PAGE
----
Hi Kim, In a sense, yes. The judge ruled to keep the video out of public record. However, this is a new motion to suppress it coming in as evidence in the trial. LOL! It’s not easy to keep all of this straight!

    Reply
  3. offthecuff
    Dec 31 2010

    Observing an inmate is more than fair game. It is required. That is why there is video. I suppose alleged criminals caught on surveillance could cry foul for being videotaped at Walmart or someplace.

    In this instance, Casey was intentionally set up. However, I consider this to be a smart investigative procedure, not unlike videotaping depositions or interviews. If anything, Baez should be complimenting the jail for being there right when Casey needed them. She received expert medical attention. Left on her own, she might have hyperventilated to death.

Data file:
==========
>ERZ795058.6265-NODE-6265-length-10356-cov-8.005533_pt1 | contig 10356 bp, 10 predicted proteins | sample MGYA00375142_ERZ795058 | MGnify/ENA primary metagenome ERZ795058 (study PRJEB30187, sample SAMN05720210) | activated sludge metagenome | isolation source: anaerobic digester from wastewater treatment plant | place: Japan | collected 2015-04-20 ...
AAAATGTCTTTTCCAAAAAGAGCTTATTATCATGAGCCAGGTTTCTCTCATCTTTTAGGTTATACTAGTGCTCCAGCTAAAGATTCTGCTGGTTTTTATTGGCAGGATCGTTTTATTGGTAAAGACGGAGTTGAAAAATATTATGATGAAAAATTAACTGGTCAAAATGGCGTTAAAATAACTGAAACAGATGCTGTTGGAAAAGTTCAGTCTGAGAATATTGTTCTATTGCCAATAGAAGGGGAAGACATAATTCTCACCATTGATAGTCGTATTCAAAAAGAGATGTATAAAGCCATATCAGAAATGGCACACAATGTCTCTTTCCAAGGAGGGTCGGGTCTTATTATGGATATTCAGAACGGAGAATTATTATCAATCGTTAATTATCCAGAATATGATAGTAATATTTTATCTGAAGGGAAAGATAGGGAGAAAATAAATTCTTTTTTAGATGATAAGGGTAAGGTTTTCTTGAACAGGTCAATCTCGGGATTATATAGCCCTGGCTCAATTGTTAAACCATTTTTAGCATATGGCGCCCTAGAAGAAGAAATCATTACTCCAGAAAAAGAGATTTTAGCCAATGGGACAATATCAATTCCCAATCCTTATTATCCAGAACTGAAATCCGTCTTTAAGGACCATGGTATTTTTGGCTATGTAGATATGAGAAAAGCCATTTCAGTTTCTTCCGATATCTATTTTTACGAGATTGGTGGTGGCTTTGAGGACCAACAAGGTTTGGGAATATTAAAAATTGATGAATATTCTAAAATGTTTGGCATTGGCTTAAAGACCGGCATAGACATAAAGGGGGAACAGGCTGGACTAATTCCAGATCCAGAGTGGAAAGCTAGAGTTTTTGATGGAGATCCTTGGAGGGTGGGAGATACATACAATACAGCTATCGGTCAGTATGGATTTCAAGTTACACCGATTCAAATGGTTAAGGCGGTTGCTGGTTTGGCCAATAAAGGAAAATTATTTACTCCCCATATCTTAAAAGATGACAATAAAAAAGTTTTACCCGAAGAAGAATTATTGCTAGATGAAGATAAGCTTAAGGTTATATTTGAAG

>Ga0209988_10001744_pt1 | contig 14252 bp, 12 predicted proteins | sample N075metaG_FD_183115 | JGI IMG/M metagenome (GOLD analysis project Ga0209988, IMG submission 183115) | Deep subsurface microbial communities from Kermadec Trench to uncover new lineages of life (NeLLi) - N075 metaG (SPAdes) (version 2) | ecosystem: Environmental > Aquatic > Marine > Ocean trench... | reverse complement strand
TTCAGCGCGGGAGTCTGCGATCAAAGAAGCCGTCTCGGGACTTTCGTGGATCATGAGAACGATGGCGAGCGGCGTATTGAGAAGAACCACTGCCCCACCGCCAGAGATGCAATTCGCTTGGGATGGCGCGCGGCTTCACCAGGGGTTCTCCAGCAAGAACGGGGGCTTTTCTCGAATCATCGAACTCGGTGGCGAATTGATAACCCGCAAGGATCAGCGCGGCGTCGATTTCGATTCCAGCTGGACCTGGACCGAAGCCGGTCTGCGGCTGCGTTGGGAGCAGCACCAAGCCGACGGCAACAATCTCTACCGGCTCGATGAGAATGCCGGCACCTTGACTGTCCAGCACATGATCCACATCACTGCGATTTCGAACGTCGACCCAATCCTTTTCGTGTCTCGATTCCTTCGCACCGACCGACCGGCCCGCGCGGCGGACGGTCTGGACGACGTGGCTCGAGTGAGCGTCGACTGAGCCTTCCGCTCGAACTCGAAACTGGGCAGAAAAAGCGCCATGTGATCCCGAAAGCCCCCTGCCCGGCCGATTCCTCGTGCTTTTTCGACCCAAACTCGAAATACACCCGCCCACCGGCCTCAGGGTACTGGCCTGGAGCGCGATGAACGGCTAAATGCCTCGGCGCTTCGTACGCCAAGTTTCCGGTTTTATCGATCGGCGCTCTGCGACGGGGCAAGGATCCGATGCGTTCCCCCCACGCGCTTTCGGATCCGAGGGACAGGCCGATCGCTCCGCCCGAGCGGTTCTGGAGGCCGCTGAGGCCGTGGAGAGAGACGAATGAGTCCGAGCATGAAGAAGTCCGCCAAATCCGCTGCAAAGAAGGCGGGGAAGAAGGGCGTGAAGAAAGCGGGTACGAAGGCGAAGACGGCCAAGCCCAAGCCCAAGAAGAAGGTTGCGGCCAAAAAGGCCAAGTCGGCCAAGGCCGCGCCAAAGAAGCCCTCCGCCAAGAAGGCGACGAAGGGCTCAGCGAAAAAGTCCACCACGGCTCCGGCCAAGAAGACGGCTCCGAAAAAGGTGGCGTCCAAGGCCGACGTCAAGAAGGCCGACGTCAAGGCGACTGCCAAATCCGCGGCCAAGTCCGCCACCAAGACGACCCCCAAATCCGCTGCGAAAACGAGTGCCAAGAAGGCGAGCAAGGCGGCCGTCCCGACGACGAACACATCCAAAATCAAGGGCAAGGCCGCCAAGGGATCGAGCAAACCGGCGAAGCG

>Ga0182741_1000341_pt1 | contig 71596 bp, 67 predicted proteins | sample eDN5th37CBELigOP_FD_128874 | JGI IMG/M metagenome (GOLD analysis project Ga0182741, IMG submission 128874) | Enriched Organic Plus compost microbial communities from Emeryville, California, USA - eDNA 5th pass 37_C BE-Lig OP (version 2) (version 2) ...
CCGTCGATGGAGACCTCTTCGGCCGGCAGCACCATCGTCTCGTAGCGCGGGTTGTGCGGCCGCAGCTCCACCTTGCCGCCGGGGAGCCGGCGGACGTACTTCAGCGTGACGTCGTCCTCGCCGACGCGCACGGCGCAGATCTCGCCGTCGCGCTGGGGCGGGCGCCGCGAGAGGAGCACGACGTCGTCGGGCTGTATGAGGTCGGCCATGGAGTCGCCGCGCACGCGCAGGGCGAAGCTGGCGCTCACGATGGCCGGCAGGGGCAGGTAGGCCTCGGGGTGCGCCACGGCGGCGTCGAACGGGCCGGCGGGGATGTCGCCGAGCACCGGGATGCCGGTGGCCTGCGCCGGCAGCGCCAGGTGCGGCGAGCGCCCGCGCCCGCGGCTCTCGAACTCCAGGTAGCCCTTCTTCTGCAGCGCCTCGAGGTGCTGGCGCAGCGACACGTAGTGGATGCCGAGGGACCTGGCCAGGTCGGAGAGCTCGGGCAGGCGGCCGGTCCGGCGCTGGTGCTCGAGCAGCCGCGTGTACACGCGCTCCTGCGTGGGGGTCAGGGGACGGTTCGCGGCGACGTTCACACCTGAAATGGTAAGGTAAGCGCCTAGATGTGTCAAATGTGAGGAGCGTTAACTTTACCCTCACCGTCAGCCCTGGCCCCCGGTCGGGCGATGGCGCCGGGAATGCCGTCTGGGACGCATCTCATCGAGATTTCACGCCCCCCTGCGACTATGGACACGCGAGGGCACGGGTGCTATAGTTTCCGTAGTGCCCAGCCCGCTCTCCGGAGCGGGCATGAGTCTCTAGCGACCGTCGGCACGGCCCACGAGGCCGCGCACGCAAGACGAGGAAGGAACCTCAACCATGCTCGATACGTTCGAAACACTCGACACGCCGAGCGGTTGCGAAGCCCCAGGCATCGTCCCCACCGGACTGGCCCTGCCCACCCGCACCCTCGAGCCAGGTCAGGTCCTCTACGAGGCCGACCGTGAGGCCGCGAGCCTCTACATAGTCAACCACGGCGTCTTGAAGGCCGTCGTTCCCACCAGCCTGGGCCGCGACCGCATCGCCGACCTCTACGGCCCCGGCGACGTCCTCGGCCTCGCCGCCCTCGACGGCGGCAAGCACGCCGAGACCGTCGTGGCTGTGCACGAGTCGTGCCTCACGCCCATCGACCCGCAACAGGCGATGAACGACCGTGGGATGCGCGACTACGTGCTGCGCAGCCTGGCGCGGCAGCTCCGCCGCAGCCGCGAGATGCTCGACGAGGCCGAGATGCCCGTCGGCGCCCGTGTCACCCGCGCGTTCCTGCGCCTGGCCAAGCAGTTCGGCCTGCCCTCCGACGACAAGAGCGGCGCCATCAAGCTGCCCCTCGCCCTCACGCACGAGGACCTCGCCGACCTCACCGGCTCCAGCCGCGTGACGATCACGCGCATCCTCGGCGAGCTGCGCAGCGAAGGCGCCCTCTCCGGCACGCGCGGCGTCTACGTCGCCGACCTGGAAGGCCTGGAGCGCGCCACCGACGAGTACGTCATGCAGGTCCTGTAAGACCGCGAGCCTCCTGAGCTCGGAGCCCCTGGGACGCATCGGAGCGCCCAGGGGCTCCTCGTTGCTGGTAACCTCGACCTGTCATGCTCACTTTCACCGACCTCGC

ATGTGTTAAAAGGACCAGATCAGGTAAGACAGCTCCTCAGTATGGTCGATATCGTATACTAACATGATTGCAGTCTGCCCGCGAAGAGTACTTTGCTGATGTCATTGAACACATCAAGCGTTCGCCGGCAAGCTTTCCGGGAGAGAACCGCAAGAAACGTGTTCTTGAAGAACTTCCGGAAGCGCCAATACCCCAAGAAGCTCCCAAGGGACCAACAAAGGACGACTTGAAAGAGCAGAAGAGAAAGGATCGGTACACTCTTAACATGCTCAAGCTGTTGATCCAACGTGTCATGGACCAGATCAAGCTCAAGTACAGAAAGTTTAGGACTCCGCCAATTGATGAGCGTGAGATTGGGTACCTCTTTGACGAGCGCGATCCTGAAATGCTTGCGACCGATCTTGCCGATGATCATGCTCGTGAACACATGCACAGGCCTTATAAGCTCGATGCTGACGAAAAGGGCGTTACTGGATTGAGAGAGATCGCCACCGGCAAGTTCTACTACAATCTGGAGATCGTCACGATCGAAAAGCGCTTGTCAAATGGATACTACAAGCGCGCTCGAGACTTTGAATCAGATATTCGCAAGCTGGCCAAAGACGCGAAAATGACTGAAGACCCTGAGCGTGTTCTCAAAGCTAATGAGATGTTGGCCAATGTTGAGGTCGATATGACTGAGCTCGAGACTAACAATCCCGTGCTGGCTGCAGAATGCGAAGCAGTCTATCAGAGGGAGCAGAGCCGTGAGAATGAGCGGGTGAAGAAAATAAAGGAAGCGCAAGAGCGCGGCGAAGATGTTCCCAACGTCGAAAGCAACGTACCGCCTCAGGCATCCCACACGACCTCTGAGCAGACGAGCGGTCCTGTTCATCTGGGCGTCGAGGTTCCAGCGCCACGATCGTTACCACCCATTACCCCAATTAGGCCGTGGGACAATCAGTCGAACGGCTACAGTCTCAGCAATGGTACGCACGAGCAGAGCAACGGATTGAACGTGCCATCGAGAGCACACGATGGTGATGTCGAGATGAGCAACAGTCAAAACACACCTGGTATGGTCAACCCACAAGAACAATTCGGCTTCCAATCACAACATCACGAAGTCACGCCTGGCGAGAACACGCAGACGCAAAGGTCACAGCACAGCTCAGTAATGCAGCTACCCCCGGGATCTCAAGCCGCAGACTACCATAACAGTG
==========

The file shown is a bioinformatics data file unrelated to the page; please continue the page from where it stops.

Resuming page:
If Baez wants to fight the video, all he has to do is come up with a low-fee “expert” who would state that Casey’s reaction to someone’s poor dead child does not assert personal guilt.

    Reply
    • Dec 31 2010

      Hi offthecuff, I tend to agree with you. it was a smart investigative procedure and you raise some really good points which I am sure the State will use to argue the admissibility of the video into evidence.
      It is common place to have cameras everywhere in the jail. The video of Casey would be just like any other video the jail commonly records. But, what if it was a deliberate set up? If Baez was waiting to see her, and they did this, it seems unconstitutional to me. But, then again, I don’t know what rights a person held w/out bond has….

      Reply